Mark Ford was never interested in entrepreneurship — or at least not initially. He was interested in getting rich.
In fact, I’ve never known anyone with such an unwavering commitment to wealth building as Mark, who’s now worth a cool $60 million.
So, how did he do it? Over the next two weeks, you’ll hear from Mark in an interview with Early to Rise Editorial Director Tara McMeekin, who sets out to learn his trade secrets.
An Interview with Mark Ford, Part I
By Tara McMeekin
Mark Ford isn’t your typical success story. From an early age, he knew he wanted to become a writer — but never did he imagine he’d become one of the most sought-after entrepreneurs in the newsletter-publishing world.
Mark is also an expert investor, and has started more than 100 businesses. Among them, he founded Early to Rise in 2001.
His titles Automatic Wealth and Ready, Fire, Aim have been recognised as New York Times and Wall Street Journal bestsellers.
Mark has also authored many other books, including The Pledge, Living Rich, Seven Years to Seven Figures, and The Reluctant Entrepreneur.
He’s also the brains behind the Wealth Builders Club.
Mark has long been recognised and applauded for his no-nonsense approach to business and wealth building. As a self-made millionaire, Mark ‘walks the talk’, epitomising the fact that success comes down to what you’re willing to do and how dedicated you are to achieving it.
We are thrilled to have caught up with Mark for this interview. We believe his advice continues to get better with time, and we know you’ll glean some serious inspiration from his insights.
What originally inspired you to become a writer and entrepreneur?
When I decided to get rich, I also had two other goals: to become a professional writer, and to be a good teacher. In retrospect, I have been pursuing those goals all my life.
As to becoming a writer, I’ve wanted to be one since I was about six years old. I wrote a poem called ‘How Do I Know the World Is Real’ and my father — who began his career as a playwright before beginning a family of eight children — told me it was ‘quite good for someone my age.’ My mother was a huge reader and admired writers. My godparents were writers. It was in my family.
So was teaching. Both my parents were teachers. So was my maternal grandmother. Three of my siblings are teachers. That has always been part of my value system too. I don’t think I spent a lot of time wanting to be a teacher as a kid. It was more like something I expected of myself.
I never set out to be an entrepreneur. I set out to get rich. Entrepreneurship was something I got into, gradually and indirectly. My first move was to become an invaluable employee — to become an intrapreneur. After that, I began starting businesses on my own.
I first wanted to be rich when I first realised I was poor. I showed up for school in first grade in hand-me-down clothes, and the way the other kids responded to me made me want to be rich.
How do you maintain or find new inspiration?
I read a lot, listen to podcasts, travel, go to museums, talk to interesting people — the usual stuff.
How would you advise people to set goals?
Before you attempt to set your goals, you have to spend some time determining your core values — your feelings about good and evil that are buried deep in your heart. If you set goals that contradict your core values, you will wake up one day and say, ‘I did everything I said I wanted to do. But so what?’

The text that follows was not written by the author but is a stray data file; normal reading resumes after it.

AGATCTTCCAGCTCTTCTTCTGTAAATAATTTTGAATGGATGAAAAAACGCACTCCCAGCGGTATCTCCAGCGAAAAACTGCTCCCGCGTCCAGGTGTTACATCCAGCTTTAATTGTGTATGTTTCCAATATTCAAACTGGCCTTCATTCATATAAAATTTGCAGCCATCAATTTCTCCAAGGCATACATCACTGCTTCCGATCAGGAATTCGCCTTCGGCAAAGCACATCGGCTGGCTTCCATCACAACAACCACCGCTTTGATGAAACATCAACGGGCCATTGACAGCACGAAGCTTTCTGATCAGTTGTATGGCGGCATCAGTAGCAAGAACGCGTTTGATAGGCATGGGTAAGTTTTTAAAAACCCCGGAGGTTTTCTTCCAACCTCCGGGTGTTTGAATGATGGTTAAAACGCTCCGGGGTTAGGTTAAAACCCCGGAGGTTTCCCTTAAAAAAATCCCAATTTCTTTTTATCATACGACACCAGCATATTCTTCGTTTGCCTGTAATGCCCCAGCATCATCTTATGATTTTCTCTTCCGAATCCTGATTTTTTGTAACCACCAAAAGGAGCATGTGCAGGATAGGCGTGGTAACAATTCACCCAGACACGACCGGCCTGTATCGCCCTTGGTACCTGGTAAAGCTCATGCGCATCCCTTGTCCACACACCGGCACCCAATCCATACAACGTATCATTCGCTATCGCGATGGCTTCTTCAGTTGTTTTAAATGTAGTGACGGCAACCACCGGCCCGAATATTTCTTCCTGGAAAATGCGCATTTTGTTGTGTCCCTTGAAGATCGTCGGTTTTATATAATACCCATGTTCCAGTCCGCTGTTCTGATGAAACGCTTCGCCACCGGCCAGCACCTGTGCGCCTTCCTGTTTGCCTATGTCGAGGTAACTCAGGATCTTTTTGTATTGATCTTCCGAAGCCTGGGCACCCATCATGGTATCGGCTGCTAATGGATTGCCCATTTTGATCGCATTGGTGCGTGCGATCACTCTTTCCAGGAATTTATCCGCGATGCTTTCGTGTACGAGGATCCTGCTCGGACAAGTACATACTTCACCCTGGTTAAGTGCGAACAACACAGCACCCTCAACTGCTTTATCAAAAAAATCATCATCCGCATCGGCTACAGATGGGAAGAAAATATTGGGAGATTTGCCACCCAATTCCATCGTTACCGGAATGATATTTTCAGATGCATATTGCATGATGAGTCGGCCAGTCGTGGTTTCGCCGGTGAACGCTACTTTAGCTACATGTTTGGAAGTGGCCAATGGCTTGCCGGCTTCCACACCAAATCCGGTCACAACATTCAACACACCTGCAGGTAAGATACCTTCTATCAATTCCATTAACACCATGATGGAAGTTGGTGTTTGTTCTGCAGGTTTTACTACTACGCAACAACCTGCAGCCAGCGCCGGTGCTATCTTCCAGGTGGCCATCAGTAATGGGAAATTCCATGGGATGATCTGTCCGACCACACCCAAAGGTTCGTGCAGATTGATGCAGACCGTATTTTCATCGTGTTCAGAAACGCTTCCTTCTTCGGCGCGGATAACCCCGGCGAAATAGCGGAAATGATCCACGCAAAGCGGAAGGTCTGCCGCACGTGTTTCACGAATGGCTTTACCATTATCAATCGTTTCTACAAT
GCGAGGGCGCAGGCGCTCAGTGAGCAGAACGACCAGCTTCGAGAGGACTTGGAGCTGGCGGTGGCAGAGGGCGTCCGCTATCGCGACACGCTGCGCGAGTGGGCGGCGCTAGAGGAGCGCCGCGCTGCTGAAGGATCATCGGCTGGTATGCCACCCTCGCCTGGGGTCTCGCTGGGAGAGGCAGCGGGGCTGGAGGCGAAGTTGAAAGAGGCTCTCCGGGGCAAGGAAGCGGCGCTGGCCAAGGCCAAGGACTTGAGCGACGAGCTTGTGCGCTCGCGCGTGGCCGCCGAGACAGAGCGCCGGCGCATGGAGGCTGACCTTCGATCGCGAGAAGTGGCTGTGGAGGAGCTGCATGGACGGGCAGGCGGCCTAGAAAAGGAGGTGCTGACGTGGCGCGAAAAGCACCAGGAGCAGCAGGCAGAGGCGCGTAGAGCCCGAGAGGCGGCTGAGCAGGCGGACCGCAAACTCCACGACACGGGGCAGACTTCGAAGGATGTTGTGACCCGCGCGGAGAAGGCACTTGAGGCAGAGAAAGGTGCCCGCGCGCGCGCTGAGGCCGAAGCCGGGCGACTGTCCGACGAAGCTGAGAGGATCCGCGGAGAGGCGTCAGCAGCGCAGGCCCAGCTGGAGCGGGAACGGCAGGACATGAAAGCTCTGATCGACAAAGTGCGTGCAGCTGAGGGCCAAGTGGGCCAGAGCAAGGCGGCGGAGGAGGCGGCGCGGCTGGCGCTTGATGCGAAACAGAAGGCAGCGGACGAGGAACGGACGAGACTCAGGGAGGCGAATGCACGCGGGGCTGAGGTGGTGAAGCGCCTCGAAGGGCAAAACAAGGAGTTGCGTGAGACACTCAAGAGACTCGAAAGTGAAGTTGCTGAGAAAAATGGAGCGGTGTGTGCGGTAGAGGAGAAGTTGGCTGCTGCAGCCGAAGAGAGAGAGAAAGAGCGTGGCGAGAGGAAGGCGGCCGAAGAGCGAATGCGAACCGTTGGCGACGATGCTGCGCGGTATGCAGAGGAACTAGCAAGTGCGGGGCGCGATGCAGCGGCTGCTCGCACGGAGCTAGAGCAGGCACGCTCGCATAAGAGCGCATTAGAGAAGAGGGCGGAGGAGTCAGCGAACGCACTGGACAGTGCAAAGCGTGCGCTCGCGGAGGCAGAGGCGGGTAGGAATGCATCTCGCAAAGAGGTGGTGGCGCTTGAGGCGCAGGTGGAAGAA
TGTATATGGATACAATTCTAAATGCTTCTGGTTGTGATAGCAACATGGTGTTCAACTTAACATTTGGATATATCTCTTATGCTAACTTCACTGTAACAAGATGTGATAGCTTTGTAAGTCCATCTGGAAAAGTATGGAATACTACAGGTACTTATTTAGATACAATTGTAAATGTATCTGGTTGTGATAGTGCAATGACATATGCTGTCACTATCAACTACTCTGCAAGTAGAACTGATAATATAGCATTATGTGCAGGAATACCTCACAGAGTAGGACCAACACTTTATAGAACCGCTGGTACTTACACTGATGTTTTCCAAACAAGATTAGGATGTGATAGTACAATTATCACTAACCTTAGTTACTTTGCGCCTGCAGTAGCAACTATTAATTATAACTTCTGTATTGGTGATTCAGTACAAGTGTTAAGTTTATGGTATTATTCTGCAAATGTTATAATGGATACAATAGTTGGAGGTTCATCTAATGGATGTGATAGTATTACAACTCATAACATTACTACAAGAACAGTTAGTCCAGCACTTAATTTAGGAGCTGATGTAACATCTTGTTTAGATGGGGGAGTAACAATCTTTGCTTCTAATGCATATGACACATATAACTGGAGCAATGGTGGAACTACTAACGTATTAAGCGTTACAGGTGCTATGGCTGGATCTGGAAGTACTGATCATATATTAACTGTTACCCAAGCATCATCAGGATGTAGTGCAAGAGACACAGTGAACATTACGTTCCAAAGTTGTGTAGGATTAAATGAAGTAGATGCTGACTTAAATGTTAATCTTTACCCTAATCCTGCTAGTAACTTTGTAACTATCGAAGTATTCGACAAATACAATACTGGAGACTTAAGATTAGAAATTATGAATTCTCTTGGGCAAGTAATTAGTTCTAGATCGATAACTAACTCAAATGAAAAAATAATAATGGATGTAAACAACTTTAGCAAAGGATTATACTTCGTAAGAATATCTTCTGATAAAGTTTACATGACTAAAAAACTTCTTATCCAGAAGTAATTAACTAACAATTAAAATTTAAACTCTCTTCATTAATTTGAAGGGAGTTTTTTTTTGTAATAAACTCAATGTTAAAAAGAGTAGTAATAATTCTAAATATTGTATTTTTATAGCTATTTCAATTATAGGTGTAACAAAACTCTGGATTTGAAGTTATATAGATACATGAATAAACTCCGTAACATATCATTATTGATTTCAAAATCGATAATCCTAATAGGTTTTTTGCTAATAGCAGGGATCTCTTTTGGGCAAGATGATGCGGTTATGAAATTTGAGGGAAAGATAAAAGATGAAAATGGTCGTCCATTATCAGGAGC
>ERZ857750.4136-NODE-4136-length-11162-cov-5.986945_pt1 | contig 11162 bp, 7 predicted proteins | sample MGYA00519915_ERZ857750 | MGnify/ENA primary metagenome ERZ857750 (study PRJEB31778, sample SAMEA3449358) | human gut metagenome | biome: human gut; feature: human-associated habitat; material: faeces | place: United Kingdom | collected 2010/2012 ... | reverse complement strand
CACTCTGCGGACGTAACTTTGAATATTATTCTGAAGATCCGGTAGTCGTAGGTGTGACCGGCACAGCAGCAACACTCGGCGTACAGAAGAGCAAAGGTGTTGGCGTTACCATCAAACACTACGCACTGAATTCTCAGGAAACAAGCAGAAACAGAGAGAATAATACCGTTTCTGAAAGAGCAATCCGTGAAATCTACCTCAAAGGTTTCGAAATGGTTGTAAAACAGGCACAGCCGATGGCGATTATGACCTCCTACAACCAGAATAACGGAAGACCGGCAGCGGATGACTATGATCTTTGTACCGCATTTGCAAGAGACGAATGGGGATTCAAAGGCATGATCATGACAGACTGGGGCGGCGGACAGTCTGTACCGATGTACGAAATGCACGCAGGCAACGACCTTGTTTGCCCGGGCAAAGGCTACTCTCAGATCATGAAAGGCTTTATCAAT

Once you’ve determined your core values, you can convert them into long-term goals. Seven years is the longest it’s ever taken me to accomplish any of my goals.
When setting your goals, you must be specific. The goal must be actionable, time-oriented and realistic.
At the beginning of each year, I write down a single goal for the year in four areas of life: health, wealth, social and personal. And I make each goal significant, yet specific.
Do you have a formula for success you’d recommend to others based on your wealth-building expertise?
I have lots of them. But here’s a formula based on my ‘Golden Buckets’ system that anyone can follow:
With every paycheque you get, cover your necessary bills first, then put some money towards savings and some towards investing. Add to your spending account, only after you’ve ‘paid yourself’.
I’ll also share some of the key tenets of my wealth-building advice.
First, accept responsibility for your future, and the fact that you are solely and completely responsible for your current financial situation.
Secondly, stop complaining about how much you make and commit to adding to it with a second income. Take an honest inventory of the non-productive hours you spend monthly and devote those to building wealth instead.
Next, recognise that your net investible income (the amount of cash you have after spending and saving) is the single most important factor in determining how quickly you will become wealthy. So, the idea is to add to the income you have now by creating additional streams of income and then directing those extra streams to building your wealth. The journey to millions of dollars is earned $100 at a time. To earn an extra $10,000 this year, you don’t need to come up with a $10,000 idea. It’s easier — and smarter — to come up with several $100 ideas and then repeat them over and over again.
Some great tips there. Thanks Mark (and Tara!) for such an insightful interview. Be sure to tune in next week for Part II.
For Markets & Money
Editor’s Note: This interview originally appeared in Early to Rise.
Mark has spent more than three decades dispensing wisdom like this…and now he’s compiled it into the most comprehensive wealth-building program in existence…
It’s called the Wealth Builders Club. It includes everything from extra income blueprints (which could have the potential to generate thousands of dollars per month) to wealth-building strategies, plus several of Mark’s bestselling books. Click here to learn more.